So if a new drug application gets approved by the advisory committee, what are the chances that FDA will act against the recommendation?  Since 2011, I found that there were 7 times that a panel had voted against approval of a product where FDA went ahead and gave the product an approval. And I found that there were six times that panels recommended approval, but FDA decided not to do so.

In the aggregate that means that about 10 percent of the time overall – at least using meetings since and including 2011 through 2016 FDA decides ultimately on a different course than was recommended by its advisers. So next time someone asks the question, you have an answer.

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Weekly Roundup 7.29.16

The lawn is a lovely shade of brown. What can one say after that? The hot, humid days always evoke for me very strong childhood memories when the days were long and the season far too short and time was spent by swimming pools and on long morning bike rides. And the season figures prominently into some of the news of the week as well because along with everything else, it is mosquito season.

  • FDA Asks Some Counties in Florida to Halt Blood Collection Due to Zika - Until recently it had appeared that the only cases of Zika in the continental U.S. had occurred among people who had traveled in areas where the virus has proliferated or due to sexual transmission. This week that changed. FDA announced this week that the agency was taking “important steps” with respect to Zika control by asking some specific counties in Florida to cease collecting blood donations until Zika measures could be put into place through the use of investigational testing or inactivation technologies. This came after Florida health officials announced that they were conducting an investigation into non-travel, non-sexually transmitted cases of Zika in Miami-Dade and Broward Counties suggesting the possibility of local transmission. This is a story to watch well beyond the boundaries of summer.
  • CMS Issues Star Rating System for Hospitals – Generally speaking, as patients, we blindly go to whatever hospital that is nearby. In some rural areas, there are few choices. We are little informed by anything other than the word of mouth experience of others, online reviews or opinions shaped by what we have read in the newspaper. Now CMS provides you with the ability to see not only the strengths and weaknesses of a particular hospital across multiple categories of assessment, but to compare hospitals in your vicinity vis a vis one another to see how they stack up. Having used it, let me assure you that the results can be quite eye-opening, particularly if you are in an area where your choices may be few. You can search by zip code or by specific hospital name. When you search, you don’t just get a little information – you get a lot across a spectrum. You can check it out here.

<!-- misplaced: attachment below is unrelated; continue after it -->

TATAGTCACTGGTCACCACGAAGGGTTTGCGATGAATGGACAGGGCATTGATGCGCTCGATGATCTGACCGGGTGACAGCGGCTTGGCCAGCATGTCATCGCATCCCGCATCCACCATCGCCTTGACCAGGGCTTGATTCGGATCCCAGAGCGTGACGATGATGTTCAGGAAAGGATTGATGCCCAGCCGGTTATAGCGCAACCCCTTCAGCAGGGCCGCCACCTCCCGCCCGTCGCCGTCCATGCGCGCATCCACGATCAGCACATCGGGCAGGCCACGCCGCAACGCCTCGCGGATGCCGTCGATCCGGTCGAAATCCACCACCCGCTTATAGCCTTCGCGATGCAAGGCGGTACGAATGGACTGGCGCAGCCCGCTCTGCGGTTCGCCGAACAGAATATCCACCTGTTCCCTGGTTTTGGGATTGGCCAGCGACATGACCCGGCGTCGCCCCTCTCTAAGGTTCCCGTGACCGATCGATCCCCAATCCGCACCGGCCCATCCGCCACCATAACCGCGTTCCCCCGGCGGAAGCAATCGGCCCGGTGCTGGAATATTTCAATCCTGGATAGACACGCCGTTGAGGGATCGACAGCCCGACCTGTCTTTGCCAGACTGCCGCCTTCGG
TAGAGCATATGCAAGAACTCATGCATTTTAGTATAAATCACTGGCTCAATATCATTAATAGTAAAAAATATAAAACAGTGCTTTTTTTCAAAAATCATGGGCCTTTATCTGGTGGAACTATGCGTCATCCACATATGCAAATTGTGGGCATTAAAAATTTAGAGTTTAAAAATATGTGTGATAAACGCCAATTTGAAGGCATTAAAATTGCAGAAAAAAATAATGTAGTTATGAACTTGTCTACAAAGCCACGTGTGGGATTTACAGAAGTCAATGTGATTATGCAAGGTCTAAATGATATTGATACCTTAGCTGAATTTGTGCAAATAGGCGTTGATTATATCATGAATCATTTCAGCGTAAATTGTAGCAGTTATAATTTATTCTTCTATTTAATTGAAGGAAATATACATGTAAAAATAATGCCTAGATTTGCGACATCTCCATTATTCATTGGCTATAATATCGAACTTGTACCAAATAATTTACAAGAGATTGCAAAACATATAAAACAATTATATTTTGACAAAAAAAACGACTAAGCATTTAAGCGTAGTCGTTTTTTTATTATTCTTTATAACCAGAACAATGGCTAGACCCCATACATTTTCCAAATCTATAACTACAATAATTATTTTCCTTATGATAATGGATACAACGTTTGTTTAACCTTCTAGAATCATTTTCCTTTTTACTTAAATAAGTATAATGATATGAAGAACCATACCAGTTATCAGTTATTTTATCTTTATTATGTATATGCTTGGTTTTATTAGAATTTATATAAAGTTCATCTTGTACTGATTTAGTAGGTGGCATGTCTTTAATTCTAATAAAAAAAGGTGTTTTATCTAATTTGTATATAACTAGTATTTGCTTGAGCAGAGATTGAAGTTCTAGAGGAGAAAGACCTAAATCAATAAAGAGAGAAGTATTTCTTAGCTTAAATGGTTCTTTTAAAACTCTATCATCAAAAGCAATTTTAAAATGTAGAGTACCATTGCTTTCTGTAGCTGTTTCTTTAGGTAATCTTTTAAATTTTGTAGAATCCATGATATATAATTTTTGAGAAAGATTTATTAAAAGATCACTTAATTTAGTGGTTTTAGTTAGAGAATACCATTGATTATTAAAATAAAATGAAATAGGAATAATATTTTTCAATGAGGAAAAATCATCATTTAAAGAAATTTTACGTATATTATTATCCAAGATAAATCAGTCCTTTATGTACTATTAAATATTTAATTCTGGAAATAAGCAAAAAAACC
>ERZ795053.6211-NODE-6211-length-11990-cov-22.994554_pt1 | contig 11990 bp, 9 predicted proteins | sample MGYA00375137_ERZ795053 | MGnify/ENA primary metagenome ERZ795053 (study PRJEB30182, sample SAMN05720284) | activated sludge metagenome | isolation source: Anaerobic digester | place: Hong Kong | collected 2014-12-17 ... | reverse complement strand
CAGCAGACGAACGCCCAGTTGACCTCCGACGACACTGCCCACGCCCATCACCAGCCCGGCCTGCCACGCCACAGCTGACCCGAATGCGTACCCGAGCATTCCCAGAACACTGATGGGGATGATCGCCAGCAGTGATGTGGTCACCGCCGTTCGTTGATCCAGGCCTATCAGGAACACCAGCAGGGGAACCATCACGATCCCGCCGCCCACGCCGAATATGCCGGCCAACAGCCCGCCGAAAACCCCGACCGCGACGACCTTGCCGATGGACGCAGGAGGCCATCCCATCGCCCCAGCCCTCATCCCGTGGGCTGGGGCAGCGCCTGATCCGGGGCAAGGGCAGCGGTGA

• FDA Opens an Ear About HIV and Blood Donation - This week the agency announced that it was opening up a docket to accept public comment about blood donation and HIV. The existing policy came into scrutiny as a result of the tragic Orlando mass shooting that occurred in a gay bar in which scores of people were not only killed but many left wounded and in need of blood. The irony was noted widely that under existing FDA policy on blood donations and gay men, most would be barred from donating blood needed for transfusion purposes. The agency last updated its guidance on the topic in December 2015 to reconsider the total ban that existed to one that was time based. Now the agency will consider an approach that is based on individual risk assessment. Comments in the docket can be filed here, and as of this writing there have been 44.

That’s it for me this week folks. Have a wonderful weekend. August is coming!

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Weekly Roundup 7.22.16

Well, it is really hot. Really really hot. And I am moving kind of slow, as one should probably do in the summer. I didn’t even get to the Weekly Roundup last week, which means that some of what I may cover this week, came from last, but was really interesting and so we are including it here. I am liable to be just as dull in August.

That said, there were some things of note:

  • Advisory Committee Recommendations and the Psoriasis Landscape – Two different AdComms were held that were of note. In meetings of the Arthritis Drugs Advisory Committee on the 12th and 13th, it was recommended that two new biosimilars be recommended for approval for several indications held by the reference products.  If these are both approved by FDA it would double the number of FDA approved biosimilars. Both applications sought approval of multiple indications, one of which included treatment for moderate to severe plaque psoriasis and both had unanimous approval of the committee.  And in a related development, another biologic that sought approval for the treatment of moderate to severe plaque psoriasis received a recommendation of approval during a meeting of the Dermatologic and Ophthalmic Drugs Advisory Committee on June 19, also with unanimous approval.